Specialty Use Vehicle Incentive – This program provides a rebate of up to $100,000 to BC businesses, local and regional governments, public sector organizations and non-profit organizations who purchase medium or heavy-duty ZEVs including passenger buses, port service vehicles and heavy-duty transport trucks, as well as smaller specialty-use vehicles such as motorcycles, cargo e-bikes, and low-speed utility trucks. This incentive was formerly capped at $50,000 but was doubled on January 13, 2021.

Commercial Vehicle Pilots Program – This program provides a total of $11 million in funding to BC businesses, local and regional governments, public sector organizations, and non-profit organizations for piloting unique or large deployments of medium- and heavy-duty or very large electric vehicles (EVs), such as domestic air, marine, or rail transportation. Eligible applicants can compete to receive up to one-third of total costs in rebates for vehicles and charging or refuelling infrastructure.

Go Electric Rebate – This program provides a $3,000 point of sale rebate for consumers who purchase a new passenger EV. This can be combined with a federal $5,000 rebate for a combined rebate of $8,000 to consumers who purchase a ZEV in BC.

BC SCRAP-IT – This program offers consumers a one-time payment of up to $6,000 to consumers who retire their ICE passenger vehicle when they purchase a ZEV.

Incentives to Install EV Charging Stations

Public Charger Program – This program provides rebates between $5,000 and $80,000 for eligible entities who wish to install Direct Current Fast Charger (DCFC) stations in BC. For Indigenous communities, the rebate is between $5,000 and $130,000 for eligible applicants.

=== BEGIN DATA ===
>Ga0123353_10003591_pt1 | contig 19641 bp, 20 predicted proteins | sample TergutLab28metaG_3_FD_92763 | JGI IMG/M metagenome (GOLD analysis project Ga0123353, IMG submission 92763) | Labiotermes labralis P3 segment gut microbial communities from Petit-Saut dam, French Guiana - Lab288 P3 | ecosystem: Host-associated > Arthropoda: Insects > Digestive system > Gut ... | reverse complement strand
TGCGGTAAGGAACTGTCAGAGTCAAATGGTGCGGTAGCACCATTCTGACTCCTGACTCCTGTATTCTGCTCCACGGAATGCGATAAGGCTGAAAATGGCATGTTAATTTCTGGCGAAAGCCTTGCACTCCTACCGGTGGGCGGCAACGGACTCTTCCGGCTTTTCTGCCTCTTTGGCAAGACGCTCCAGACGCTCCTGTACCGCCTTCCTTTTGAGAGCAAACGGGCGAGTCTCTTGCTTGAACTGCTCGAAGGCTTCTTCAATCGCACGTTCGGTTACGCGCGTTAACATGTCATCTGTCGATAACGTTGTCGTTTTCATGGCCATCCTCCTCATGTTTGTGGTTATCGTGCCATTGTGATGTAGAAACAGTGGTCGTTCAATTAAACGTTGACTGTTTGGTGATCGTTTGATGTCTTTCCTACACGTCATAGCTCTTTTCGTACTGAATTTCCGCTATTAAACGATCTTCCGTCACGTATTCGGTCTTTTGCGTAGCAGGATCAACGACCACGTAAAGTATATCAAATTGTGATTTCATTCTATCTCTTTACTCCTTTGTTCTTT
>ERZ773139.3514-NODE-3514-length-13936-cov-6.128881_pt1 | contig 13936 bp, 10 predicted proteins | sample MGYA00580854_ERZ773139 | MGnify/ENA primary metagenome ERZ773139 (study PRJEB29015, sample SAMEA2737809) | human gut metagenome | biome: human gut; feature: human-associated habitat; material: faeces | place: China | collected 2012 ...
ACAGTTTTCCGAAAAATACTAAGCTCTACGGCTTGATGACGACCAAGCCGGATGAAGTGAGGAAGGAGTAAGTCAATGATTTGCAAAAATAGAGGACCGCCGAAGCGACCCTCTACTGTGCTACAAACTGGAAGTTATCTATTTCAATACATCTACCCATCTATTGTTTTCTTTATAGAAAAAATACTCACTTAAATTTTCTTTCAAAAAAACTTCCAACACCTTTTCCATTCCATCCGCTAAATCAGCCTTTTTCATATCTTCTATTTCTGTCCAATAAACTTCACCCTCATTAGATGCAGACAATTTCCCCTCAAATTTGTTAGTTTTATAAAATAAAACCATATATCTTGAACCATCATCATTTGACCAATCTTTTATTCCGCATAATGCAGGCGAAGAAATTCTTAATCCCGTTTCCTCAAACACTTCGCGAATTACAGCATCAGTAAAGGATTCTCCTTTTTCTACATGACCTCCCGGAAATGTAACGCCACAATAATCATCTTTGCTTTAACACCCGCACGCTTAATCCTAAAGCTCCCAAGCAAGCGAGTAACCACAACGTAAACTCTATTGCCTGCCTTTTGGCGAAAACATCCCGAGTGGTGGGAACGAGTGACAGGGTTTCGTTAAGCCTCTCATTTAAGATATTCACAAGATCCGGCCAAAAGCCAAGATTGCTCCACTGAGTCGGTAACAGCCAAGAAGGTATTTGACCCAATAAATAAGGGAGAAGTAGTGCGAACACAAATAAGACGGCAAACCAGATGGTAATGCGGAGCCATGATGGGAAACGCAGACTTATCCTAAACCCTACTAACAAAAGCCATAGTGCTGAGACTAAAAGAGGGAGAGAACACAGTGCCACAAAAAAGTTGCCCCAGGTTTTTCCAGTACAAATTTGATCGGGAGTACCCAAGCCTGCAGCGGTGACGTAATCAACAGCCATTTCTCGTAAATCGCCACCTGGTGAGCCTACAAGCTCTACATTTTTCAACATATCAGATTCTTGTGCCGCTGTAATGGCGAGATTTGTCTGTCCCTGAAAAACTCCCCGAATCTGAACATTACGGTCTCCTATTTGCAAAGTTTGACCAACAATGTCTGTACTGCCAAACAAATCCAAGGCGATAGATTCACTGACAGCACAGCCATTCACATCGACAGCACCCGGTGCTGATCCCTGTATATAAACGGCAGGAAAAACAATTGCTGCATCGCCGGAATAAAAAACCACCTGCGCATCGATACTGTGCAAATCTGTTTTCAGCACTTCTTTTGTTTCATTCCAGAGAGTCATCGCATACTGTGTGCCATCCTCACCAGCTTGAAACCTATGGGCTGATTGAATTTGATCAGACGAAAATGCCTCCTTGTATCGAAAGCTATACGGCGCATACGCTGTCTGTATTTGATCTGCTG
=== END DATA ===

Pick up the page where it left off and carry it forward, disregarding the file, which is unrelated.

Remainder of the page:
EV Ready Plan Rebate – A rebate of up to $3,000 for the creation of an EV Ready plan – a professional strategy for multi-unit buildings to make at least one parking space per residential unit EV Ready.

EV Ready Infrastructure Rebate – A rebate of up to $600 per parking space to install the electrical infrastructure required to implement an EV Ready plan, to a maximum of $80,000.

EV Charger Rebate (Combined) – A rebate of up to $3,400 per charger (regularly $1,400, increased for a limited time as of December 3, 2020) to purchase and install Level 2 networked EV chargers to implement a building's EV Ready plan, to a maximum of $14,000.

EV Charger Rebate (Standalone) – Rather than receiving the above EV charger rebate alongside the EV Ready plan rebate and EV Ready infrastructure rebate, applicants can choose to participate only in the EV charger rebate. This standalone program offers a rebate of up to $4,000 per charger (regularly $2,000, increased for a limited time as of December 3, 2020) to purchase and install Level 2 networked EV chargers at a building's residential parking spaces, to a maximum of $14,000.

These legislative and policy actions reflect a strong intention by the BC Government to continue and accelerate its support of the EV industry.

Adoption in British Columbia

Sales of EVs are rapidly growing in BC, amounting to 4% in 2018, 9% in 2019, and 9% in the first half of 2020.[3] As most automakers have multiple EV models either on the market or in development, and some have committed to fully electrifying their fleet, these numbers will likely continue to rise as a variety of models reach the consumer market (such as SUVs and trucks, where the selection of EVs currently available for consumer purchase is highly limited).

Municipal Action